Wanted L5-30 Outlet Receptical

From: Truthan,Larry <truthanl_at_oclc.org>
Date: Tue Feb 18 08:48:00 2003


Please consider your mechanical connections and the duty cycle of
this Adaptation.

I have an air conditioned cruiser I keep on Lake Erie. It has two
L5-30 125 V marine power feeds that come to a power distribution
panel. Current ( and voltage) is constantly monitored on analog meters
(two per feed, -one Volts - one Amps.)

The one feed that runs only the Air Conditioner, averages 9 Amps
and the other house circuit, which has a battery charger and
refrigerater on it, average 5 AMPs so I thought One 30A Cable
could supply the boat. ( got tired of the mess of two cables
draped over the bow and decks - spider habitat! )

After a couple seasons, I made a splitter out of 10 Ga stranded
copper wire using heavy set screw terminal lugs for the split
connectors. I ran one 30 Amp cable 30 feet to the splitter. and then
let the 20 inch splitter, split the feeds. I used all top
quality 'Hubbell" marine connectors for the terminal receptical(s) &
outlet(S) on the single feed cable and the splitter.

Just this last season I left Air conditioner running for about two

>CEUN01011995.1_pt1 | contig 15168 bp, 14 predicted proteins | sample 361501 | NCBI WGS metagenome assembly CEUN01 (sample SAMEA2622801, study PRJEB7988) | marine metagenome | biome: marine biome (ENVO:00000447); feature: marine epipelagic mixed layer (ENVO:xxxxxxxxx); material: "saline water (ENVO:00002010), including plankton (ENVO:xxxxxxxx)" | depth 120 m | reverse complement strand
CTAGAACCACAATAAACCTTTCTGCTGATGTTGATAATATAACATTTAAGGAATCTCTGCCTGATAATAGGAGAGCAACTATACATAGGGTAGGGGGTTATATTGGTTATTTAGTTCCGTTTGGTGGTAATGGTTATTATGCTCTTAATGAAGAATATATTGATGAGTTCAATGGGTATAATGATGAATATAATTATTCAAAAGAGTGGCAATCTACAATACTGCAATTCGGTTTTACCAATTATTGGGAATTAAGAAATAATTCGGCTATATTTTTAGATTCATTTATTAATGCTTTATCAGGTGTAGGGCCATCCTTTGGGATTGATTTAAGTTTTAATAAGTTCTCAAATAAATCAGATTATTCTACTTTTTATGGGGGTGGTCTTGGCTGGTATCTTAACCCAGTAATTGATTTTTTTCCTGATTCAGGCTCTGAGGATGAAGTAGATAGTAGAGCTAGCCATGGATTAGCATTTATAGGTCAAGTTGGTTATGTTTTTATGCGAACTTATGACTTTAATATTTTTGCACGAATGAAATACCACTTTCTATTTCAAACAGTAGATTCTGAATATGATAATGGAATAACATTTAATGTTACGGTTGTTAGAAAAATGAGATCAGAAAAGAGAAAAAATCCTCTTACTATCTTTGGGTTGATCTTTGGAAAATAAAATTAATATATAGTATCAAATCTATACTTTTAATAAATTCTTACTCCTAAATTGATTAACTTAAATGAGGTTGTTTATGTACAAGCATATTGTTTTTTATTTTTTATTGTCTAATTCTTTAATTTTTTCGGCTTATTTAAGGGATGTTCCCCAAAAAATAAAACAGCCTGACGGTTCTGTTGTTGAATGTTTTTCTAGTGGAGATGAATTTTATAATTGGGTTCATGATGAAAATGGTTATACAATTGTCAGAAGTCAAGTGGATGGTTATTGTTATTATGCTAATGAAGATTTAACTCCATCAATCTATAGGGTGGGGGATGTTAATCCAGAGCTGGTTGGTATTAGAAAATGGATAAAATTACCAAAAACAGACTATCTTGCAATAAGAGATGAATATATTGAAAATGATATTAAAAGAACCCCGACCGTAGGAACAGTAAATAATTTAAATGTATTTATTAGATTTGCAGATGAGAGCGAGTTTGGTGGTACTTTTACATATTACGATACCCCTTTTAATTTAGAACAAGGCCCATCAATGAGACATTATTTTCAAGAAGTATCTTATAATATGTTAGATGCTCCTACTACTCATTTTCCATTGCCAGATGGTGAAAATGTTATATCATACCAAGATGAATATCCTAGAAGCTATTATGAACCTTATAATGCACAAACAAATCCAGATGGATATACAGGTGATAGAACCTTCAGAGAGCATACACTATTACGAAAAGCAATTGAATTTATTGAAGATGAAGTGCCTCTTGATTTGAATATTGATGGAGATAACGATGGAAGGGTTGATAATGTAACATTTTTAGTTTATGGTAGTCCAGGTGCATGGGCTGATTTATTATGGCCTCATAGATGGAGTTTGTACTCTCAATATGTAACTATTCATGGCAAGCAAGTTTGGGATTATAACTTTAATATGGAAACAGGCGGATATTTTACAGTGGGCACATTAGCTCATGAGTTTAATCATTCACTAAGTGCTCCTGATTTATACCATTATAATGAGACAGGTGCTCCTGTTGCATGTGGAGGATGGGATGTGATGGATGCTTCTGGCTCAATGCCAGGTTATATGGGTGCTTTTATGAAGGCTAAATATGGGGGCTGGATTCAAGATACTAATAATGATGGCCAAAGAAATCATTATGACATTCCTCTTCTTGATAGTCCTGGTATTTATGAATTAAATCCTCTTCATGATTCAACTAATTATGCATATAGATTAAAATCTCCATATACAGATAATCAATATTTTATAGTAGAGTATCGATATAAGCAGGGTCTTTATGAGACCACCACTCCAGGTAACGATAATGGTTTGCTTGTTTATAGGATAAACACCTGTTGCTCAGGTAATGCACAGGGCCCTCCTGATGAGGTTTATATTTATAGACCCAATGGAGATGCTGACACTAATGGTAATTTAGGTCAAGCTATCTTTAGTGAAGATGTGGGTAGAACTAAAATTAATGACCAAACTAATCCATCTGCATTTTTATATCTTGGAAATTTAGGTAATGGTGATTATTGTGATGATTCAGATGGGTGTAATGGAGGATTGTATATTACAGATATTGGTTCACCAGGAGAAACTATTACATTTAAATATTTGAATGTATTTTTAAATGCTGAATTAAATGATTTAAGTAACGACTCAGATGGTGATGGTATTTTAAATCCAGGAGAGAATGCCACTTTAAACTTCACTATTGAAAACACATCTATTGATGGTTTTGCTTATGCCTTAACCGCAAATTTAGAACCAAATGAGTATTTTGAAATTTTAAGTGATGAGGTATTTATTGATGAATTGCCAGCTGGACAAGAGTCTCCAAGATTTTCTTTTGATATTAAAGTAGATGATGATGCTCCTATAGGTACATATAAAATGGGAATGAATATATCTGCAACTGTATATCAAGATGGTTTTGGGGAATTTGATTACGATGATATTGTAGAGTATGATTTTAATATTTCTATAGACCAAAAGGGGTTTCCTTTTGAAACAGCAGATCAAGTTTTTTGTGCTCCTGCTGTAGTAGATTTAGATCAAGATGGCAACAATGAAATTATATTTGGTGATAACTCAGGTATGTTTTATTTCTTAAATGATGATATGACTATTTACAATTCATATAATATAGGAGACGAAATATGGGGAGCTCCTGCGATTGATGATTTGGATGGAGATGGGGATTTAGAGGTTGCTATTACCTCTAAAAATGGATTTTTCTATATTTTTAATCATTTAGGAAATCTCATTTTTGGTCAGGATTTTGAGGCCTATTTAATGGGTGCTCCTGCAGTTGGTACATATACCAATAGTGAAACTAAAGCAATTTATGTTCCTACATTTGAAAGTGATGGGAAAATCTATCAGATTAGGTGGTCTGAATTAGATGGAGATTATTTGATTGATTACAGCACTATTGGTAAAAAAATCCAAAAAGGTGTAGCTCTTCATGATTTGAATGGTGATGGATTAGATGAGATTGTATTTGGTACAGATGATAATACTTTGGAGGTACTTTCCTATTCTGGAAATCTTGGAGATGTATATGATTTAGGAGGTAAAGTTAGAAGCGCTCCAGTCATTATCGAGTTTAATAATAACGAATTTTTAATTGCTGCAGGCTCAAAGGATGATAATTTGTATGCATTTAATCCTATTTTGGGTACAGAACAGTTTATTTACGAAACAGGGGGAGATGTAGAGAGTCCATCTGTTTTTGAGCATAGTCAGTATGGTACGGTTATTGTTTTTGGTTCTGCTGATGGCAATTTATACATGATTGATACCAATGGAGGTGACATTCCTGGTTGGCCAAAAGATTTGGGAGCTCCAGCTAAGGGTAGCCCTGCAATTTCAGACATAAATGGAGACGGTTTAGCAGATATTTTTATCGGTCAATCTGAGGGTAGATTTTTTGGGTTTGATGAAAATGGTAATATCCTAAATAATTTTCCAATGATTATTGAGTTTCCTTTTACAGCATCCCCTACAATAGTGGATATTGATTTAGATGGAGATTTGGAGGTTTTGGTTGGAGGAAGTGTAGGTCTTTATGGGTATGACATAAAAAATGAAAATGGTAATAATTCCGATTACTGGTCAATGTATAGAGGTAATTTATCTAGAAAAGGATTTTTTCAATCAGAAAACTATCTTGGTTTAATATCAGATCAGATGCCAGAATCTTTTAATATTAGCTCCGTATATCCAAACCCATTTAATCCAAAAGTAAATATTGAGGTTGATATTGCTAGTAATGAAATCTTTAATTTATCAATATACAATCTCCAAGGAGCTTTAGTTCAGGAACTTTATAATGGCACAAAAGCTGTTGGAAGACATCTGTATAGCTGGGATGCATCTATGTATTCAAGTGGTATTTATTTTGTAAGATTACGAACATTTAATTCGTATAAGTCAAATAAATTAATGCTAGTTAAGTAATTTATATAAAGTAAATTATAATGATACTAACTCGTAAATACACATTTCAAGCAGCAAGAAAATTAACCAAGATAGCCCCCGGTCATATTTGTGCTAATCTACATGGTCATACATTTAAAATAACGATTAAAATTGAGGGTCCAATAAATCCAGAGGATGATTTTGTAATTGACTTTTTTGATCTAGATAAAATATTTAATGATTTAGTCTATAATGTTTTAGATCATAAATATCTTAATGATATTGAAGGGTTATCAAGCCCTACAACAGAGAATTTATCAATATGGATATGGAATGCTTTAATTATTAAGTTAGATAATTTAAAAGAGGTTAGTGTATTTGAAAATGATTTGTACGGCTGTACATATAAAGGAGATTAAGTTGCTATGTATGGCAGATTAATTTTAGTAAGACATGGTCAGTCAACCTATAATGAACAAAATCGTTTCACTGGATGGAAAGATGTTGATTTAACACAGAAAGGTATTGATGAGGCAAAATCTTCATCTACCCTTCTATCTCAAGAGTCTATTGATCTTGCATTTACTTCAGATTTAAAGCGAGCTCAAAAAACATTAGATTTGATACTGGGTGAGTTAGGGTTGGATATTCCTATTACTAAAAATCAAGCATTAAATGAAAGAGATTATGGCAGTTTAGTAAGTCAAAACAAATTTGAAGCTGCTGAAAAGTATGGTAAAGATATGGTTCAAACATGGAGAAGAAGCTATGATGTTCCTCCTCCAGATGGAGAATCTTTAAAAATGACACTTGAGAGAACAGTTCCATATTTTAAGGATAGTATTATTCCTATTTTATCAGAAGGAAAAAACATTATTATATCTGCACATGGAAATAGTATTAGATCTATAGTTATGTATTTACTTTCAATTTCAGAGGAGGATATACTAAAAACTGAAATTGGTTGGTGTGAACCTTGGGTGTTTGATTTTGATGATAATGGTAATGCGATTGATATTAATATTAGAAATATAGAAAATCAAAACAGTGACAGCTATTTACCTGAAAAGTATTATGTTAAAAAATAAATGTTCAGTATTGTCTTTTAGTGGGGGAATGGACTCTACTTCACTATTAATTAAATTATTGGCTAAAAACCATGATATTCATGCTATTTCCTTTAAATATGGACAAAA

of the hottest weeks in September ( freakish -Indian summer). When I
went to cast off the lines for a Fall trip to the Islands, the
terminal connections on each end of the single feed cable failed due
to heat. Un-twististing the twist lock at the remote receptical end
was tough, then the Ground and Hot blades pulled out of the plug
end at the dock outlet. I had to switch off the dock breaker and
extract the blade components using needle nose pliers.

My Point is the 30 Amp feed cable (the oldest component) perhaps
had some vibration, or corrosion, compromised mechanical connections.
Which over time (2 weeks) created enough heat to compromise ( melt)
the quality parts. All my parts were rated at 30 amps, and I knew my
usage was less than 19 Amps! ( If I was not in a hurry to take the
splitter with me, the parts may have cooled and re-set (solidified)
rather than than pulling apart. But it was truly an education in
real world failure modes of decently rated parts.

If you are adapting down to a 15- 20 amp plug, you will still need
to be EVER mindful of the physical condition, and operating
temperatures of any mechanical connections you make.

Sincerely Larry Truthan
Digest Subscriber
Received on Tue Feb 18 2003 - 08:48:00 GMT

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